Upon delving into the specific techniques of the craft the differences in the technique of ballroom dancing are much smaller than might be portrayed through a performance. The woman is not a passive contributor to the performance. She needs to participate as much as her partner does. When the international community speaks about couples that compete they call them “teams” which places the woman an equally important footing with her partner. In fact if you were to interview the top competitors in the world it is highly unlikely that any of them would ever view their partner as submissive. The greatest difference is in where the responsibilities of each movement lie.
It has been mentioned at countless lectures that I have attended that it only takes three years to make a good female dancer; however, it takes up to five years to make a good male dancer. This is an indication of the level of difficulty involved in being the “leader” while dancing. This could acknowledge one of two things, that women pick up their parts faster, which is an indication that they could take on more, or that their jobs are easier in relation and thus do not take them as long to master. The latter might seem like it would be the more likely of the two, especially if ballroom is coming out of an era where women were not thought of as equal to the task of learning the same amount of information or responsibilities as men. However, if you dig down into the technique behind the steps in the syllabus for ballroom dance that is international recognized by the International Society of Teacher’s of Dance (ISTD) you would notice a significant difference in the level of difficulty between the man the lady’s parts, especially in Latin American Dancing. Women have steps that are significantly more difficult to teach as well as learn. Men might have more responsibilities on the floor, but women spend much more of their time learning technique and dealing with the difficulties of the figures themselves, while often men repeat a basic action over and over only changing the leads for the steps. This is evidence that would indicate that women and men have jobs that are equally as challenging, and so a woman cannot lead the synchronization of the steps as well as have the more challenging actions to dance.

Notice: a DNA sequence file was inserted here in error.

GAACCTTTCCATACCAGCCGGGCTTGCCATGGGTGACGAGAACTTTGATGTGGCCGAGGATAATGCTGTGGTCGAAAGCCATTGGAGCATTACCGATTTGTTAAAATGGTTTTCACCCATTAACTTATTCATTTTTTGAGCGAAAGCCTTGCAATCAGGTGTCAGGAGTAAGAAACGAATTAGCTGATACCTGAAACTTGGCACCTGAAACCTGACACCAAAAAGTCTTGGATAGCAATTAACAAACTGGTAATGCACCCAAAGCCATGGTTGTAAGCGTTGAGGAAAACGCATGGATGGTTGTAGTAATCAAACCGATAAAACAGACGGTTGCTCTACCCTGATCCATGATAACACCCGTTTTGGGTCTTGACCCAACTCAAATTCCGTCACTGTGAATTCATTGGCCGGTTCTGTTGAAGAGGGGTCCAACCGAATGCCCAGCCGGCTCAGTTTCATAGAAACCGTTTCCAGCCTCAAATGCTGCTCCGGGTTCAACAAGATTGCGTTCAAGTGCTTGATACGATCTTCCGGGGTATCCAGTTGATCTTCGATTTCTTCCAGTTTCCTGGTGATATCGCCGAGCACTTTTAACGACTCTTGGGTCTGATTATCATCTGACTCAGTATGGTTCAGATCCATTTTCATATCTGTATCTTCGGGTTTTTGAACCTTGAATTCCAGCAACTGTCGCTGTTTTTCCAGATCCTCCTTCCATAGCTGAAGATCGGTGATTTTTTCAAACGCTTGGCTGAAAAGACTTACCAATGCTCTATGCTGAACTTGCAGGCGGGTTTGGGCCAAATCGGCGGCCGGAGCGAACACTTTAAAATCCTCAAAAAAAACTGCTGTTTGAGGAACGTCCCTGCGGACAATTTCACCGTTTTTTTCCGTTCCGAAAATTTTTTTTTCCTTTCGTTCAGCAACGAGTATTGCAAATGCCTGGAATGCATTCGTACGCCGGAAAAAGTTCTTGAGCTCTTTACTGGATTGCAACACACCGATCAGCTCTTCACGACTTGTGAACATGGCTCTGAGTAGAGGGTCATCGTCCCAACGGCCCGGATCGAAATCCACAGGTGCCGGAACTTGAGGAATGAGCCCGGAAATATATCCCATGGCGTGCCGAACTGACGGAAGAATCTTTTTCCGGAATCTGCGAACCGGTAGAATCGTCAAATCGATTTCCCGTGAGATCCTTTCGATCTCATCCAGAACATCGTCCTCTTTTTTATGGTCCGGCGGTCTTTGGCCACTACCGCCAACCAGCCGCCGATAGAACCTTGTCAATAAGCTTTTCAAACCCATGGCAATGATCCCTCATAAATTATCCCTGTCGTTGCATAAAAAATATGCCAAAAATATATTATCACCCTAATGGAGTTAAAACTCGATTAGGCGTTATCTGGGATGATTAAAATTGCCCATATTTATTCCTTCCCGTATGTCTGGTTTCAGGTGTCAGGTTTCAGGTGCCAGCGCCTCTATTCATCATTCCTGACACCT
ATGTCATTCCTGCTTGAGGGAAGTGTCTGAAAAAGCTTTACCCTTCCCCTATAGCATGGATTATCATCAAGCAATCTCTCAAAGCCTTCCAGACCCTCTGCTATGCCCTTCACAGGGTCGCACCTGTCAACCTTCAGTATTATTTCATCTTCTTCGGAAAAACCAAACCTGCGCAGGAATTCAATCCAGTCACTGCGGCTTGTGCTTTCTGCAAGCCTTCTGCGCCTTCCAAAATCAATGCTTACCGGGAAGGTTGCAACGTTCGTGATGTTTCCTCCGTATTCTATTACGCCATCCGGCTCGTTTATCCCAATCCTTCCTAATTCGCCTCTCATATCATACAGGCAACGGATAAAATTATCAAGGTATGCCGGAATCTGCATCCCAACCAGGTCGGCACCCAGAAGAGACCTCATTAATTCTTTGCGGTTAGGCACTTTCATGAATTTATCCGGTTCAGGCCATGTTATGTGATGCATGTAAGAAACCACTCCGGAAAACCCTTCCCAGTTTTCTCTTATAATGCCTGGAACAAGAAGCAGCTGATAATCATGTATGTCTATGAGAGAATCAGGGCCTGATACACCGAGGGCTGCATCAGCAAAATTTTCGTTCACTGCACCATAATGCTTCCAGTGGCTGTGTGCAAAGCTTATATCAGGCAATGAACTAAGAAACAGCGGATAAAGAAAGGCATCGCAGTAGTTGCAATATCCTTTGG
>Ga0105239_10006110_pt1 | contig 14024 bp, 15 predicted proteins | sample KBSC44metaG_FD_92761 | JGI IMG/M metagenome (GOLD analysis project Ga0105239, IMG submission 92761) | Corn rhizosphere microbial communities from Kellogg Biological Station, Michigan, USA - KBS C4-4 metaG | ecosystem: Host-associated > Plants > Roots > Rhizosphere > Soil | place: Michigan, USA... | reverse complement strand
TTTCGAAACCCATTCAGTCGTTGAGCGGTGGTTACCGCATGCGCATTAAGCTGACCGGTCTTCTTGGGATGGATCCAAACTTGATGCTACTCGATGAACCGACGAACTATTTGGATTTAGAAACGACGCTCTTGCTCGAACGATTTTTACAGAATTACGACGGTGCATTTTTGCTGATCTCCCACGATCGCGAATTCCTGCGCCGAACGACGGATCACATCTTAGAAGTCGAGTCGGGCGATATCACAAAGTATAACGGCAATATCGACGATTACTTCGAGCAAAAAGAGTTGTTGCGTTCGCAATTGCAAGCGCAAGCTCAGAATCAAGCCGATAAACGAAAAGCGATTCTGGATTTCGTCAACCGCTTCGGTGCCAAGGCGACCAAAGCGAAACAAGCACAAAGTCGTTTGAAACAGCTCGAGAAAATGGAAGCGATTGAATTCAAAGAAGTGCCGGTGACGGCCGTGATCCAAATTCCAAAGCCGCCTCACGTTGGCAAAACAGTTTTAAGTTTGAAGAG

However the roles of men and women play out on the dance floor the culture of ballroom dancers is much more complex. There are many instructors that might be considered more progressive that promote the idea of unity while you are dancing and that men ask for permission to lead and women allow it so they can have freedom of expression within their movements while not worrying about where they are on the floor. Others, are more traditional and explain dancing as putting the man in a more dominant role and women in a much more submissive one. Whichever way you view it likely depends on the story you believe and want to tell within your dancing. The popularity of ballroom dancing today is likely due to the push for men and women and to explore and define their own meanings of gender roles and how they interpret the older values and create their own meanings while they dance .
 Yamanashi, Allison and Robert C. Bulman. 2007. The Choreography of Gender:
Ballroom Dancing and the Complexity of Gender Identity. Submitted to the meetings of the American Sociological Association. Saint Mary’s College of California.
 2011. Strictly Come Dancing 'popular because of old-fashioned gender roles. The Telegraph. UK. Contenta, Patty. 2012. “Teaching Men and Women.” Lecture given at Arthur Murray Region I conference.